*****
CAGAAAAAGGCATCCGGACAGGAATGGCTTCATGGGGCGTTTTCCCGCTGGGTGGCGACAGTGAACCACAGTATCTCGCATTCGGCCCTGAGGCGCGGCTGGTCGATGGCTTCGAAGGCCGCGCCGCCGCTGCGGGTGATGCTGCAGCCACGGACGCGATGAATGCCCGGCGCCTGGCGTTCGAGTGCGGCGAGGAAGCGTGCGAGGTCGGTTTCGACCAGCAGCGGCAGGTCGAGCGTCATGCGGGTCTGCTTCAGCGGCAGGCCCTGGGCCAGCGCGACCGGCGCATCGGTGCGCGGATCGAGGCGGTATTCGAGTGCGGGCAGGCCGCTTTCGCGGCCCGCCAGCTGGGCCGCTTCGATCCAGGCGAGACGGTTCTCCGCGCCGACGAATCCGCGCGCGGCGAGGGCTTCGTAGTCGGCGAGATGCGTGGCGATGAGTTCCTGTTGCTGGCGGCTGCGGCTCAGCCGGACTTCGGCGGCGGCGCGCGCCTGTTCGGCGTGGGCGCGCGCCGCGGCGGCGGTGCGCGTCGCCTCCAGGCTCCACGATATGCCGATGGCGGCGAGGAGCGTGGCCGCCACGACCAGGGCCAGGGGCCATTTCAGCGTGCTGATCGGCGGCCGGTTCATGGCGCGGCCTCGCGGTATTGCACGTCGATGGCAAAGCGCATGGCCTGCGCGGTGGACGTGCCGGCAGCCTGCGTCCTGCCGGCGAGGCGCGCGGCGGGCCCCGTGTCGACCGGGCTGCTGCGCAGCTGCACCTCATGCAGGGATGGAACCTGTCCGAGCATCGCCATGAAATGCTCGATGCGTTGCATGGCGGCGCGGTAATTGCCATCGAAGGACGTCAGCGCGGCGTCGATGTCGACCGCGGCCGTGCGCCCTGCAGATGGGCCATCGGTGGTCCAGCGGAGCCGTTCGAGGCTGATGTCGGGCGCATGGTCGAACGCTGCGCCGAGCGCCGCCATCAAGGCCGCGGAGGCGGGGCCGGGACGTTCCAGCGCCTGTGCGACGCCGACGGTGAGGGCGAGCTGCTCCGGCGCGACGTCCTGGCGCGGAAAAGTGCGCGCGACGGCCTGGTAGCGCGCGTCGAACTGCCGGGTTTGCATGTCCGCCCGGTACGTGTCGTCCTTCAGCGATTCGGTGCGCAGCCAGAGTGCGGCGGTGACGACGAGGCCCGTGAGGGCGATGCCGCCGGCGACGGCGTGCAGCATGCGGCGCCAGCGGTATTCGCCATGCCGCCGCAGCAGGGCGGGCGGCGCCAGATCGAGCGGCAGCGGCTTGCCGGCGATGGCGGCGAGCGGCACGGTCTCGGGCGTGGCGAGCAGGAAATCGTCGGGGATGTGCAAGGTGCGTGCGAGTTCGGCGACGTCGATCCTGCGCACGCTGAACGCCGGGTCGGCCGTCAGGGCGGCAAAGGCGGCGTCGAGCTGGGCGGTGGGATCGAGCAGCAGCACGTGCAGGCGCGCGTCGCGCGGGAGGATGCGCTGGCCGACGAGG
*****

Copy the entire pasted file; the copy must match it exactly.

CAGAAAAAGGCATCCGGACAGGAATGGCTTCATGGGGCGTTTTCCCGCTGGGTGGCGACAGTGAACCACAGTATCTCGCATTCGGCCCTGAGGCGCGGCTGGTCGATGGCTTCGAAGGCCGCGCCGCCGCTGCGGGTGATGCTGCAGCCACGGACGCGATGAATGCCCGGCGCCTGGCGTTCGAGTGCGGCGAGGAAGCGTGCGAGGTCGGTTTCGACCAGCAGCGGCAGGTCGAGCGTCATGCGGGTCTGCTTCAGCGGCAGGCCCTGGGCCAGCGCGACCGGCGCATCGGTGCGCGGATCGAGGCGGTATTCGAGTGCGGGCAGGCCGCTTTCGCGGCCCGCCAGCTGGGCCGCTTCGATCCAGGCGAGACGGTTCTCCGCGCCGACGAATCCGCGCGCGGCGAGGGCTTCGTAGTCGGCGAGATGCGTGGCGATGAGTTCCTGTTGCTGGCGGCTGCGGCTCAGCCGGACTTCGGCGGCGGCGCGCGCCTGTTCGGCGTGGGCGCGCGCCGCGGCGGCGGTGCGCGTCGCCTCCAGGCTCCACGATATGCCGATGGCGGCGAGGAGCGTGGCCGCCACGACCAGGGCCAGGGGCCATTTCAGCGTGCTGATCGGCGGCCGGTTCATGGCGCGGCCTCGCGGTATTGCACGTCGATGGCAAAGCGCATGGCCTGCGCGGTGGACGTGCCGGCAGCCTGCGTCCTGCCGGCGAGGCGCGCGGCGGGCCCCGTGTCGACCGGGCTGCTGCGCAGCTGCACCTCATGCAGGGATGGAACCTGTCCGAGCATCGCCATGAAATGCTCGATGCGTTGCATGGCGGCGCGGTAATTGCCATCGAAGGACGTCAGCGCGGCGTCGATGTCGACCGCGGCCGTGCGCCCTGCAGATGGGCCATCGGTGGTCCAGCGGAGCCGTTCGAGGCTGATGTCGGGCGCATGGTCGAACGCTGCGCCGAGCGCCGCCATCAAGGCCGCGGAGGCGGGGCCGGGACGTTCCAGCGCCTGTGCGACGCCGACGGTGAGGGCGAGCTGCTCCGGCGCGACGTCCTGGCGCGGAAAAGTGCGCGCGACGGCCTGGTAGCGCGCGTCGAACTGCCGGGTTTGCATGTCCGCCCGGTACGTGTCGTCCTTCAGCGATTCGGTGCGCAGCCAGAGTGCGGCGGTGACGACGAGGCCCGTGAGGGCGATGCCGCCGGCGACGGCGTGCAGCATGCGGCGCCAGCGGTATTCGCCATGCCGCCGCAGCAGGGCGGGCGGCGCCAGATCGAGCGGCAGCGGCTTGCCGGCGATGGCGGCGAGCGGCACGGTCTCGGGCGTGGCGAGCAGGAAATCGTCGGGGATGTGCAAGGTGCGTGCGAGTTCGGCGACGTCGATCCTGCGCACGCTGAACGCCGGGTCGGCCGTCAGGGCGGCAAAGGCGGCGTCGAGCTGGGCGGTGGGATCGAGCAGCAGCACGTGCAGGCGCGCGTCGCGCGGGAGGATGCGCTGGCCGACGAGG